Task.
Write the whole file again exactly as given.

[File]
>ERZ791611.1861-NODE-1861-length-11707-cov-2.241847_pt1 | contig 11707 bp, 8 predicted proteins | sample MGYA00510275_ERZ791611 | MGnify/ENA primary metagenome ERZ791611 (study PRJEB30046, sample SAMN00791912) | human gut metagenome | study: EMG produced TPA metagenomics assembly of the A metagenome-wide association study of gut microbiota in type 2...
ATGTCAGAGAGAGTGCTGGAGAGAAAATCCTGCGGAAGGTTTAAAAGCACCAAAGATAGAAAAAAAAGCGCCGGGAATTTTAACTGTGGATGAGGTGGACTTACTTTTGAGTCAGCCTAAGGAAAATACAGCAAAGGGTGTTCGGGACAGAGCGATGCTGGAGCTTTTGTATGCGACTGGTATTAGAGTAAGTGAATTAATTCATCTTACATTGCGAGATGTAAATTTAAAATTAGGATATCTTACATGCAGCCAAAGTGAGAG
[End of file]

>ERZ791611.1861-NODE-1861-length-11707-cov-2.241847_pt1 | contig 11707 bp, 8 predicted proteins | sample MGYA00510275_ERZ791611 | MGnify/ENA primary metagenome ERZ791611 (study PRJEB30046, sample SAMN00791912) | human gut metagenome | study: EMG produced TPA metagenomics assembly of the A metagenome-wide association study of gut microbiota in type 2...
ATGTCAGAGAGAGTGCTGGAGAGAAAATCCTGCGGAAGGTTTAAAAGCACCAAAGATAGAAAAAAAAGCGCCGGGAATTTTAACTGTGGATGAGGTGGACTTACTTTTGAGTCAGCCTAAGGAAAATACAGCAAAGGGTGTTCGGGACAGAGCGATGCTGGAGCTTTTGTATGCGACTGGTATTAGAGTAAGTGAATTAATTCATCTTACATTGCGAGATGTAAATTTAAAATTAGGATATCTTACATGCAGCCAAAGTGAGAG